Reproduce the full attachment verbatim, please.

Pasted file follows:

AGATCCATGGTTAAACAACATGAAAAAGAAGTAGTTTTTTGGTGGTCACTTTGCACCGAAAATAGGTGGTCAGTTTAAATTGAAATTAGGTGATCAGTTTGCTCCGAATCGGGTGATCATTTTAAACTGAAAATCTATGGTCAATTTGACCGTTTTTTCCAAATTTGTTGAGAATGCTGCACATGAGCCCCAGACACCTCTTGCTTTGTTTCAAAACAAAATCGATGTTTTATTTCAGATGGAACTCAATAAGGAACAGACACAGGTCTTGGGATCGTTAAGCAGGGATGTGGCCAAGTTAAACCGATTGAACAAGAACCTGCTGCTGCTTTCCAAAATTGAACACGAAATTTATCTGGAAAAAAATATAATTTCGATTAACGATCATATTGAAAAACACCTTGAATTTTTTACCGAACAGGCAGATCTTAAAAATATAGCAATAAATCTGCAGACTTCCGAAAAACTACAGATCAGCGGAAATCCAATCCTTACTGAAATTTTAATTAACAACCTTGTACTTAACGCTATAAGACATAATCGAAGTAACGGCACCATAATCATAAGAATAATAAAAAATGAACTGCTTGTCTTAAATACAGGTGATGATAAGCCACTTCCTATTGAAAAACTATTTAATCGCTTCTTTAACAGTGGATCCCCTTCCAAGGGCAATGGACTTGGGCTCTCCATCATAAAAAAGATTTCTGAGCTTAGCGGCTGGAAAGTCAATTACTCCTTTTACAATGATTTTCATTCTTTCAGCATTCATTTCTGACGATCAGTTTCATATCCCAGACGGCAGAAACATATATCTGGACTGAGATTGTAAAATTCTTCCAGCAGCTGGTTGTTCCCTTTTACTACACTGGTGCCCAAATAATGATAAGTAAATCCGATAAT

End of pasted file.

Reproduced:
AGATCCATGGTTAAACAACATGAAAAAGAAGTAGTTTTTTGGTGGTCACTTTGCACCGAAAATAGGTGGTCAGTTTAAATTGAAATTAGGTGATCAGTTTGCTCCGAATCGGGTGATCATTTTAAACTGAAAATCTATGGTCAATTTGACCGTTTTTTCCAAATTTGTTGAGAATGCTGCACATGAGCCCCAGACACCTCTTGCTTTGTTTCAAAACAAAATCGATGTTTTATTTCAGATGGAACTCAATAAGGAACAGACACAGGTCTTGGGATCGTTAAGCAGGGATGTGGCCAAGTTAAACCGATTGAACAAGAACCTGCTGCTGCTTTCCAAAATTGAACACGAAATTTATCTGGAAAAAAATATAATTTCGATTAACGATCATATTGAAAAACACCTTGAATTTTTTACCGAACAGGCAGATCTTAAAAATATAGCAATAAATCTGCAGACTTCCGAAAAACTACAGATCAGCGGAAATCCAATCCTTACTGAAATTTTAATTAACAACCTTGTACTTAACGCTATAAGACATAATCGAAGTAACGGCACCATAATCATAAGAATAATAAAAAATGAACTGCTTGTCTTAAATACAGGTGATGATAAGCCACTTCCTATTGAAAAACTATTTAATCGCTTCTTTAACAGTGGATCCCCTTCCAAGGGCAATGGACTTGGGCTCTCCATCATAAAAAAGATTTCTGAGCTTAGCGGCTGGAAAGTCAATTACTCCTTTTACAATGATTTTCATTCTTTCAGCATTCATTTCTGACGATCAGTTTCATATCCCAGACGGCAGAAACATATATCTGGACTGAGATTGTAAAATTCTTCCAGCAGCTGGTTGTTCCCTTTTACTACACTGGTGCCCAAATAATGATAAGTAAATCCGATAAT